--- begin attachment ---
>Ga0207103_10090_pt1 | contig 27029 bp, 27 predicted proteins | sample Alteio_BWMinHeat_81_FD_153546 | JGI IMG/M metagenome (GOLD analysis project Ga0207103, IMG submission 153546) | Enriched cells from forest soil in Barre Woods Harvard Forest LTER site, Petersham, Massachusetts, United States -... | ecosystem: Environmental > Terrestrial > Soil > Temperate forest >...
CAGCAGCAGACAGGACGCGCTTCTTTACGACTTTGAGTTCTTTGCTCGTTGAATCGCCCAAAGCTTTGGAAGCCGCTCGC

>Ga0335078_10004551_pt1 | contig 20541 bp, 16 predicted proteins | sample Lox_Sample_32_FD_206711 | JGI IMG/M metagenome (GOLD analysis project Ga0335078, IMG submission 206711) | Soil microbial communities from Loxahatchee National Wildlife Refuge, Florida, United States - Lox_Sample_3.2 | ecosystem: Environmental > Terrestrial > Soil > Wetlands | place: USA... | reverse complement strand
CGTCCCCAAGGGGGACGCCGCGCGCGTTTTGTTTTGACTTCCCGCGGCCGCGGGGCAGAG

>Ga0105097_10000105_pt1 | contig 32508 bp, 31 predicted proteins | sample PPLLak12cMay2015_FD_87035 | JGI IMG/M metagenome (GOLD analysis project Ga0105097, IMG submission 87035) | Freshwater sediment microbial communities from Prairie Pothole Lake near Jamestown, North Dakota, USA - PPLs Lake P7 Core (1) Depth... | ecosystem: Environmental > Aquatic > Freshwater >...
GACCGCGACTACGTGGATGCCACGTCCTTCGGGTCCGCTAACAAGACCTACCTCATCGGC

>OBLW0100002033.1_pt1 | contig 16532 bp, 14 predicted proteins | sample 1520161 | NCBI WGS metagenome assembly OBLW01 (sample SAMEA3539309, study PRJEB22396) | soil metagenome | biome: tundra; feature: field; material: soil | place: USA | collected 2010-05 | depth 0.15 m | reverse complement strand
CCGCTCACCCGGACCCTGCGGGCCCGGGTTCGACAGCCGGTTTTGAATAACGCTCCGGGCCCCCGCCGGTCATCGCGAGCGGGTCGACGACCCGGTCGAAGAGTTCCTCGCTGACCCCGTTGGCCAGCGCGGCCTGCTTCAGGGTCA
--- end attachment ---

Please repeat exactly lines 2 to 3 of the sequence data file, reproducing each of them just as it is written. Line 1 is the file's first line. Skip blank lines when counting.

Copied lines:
CAGCAGCAGACAGGACGCGCTTCTTTACGACTTTGAGTTCTTTGCTCGTTGAATCGCCCAAAGCTTTGGAAGCCGCTCGC

>Ga0335078_10004551_pt1 | contig 20541 bp, 16 predicted proteins | sample Lox_Sample_32_FD_206711 | JGI IMG/M metagenome (GOLD analysis project Ga0335078, IMG submission 206711) | Soil microbial communities from Loxahatchee National Wildlife Refuge, Florida, United States - Lox_Sample_3.2 | ecosystem: Environmental > Terrestrial > Soil > Wetlands | place: USA... | reverse complement strand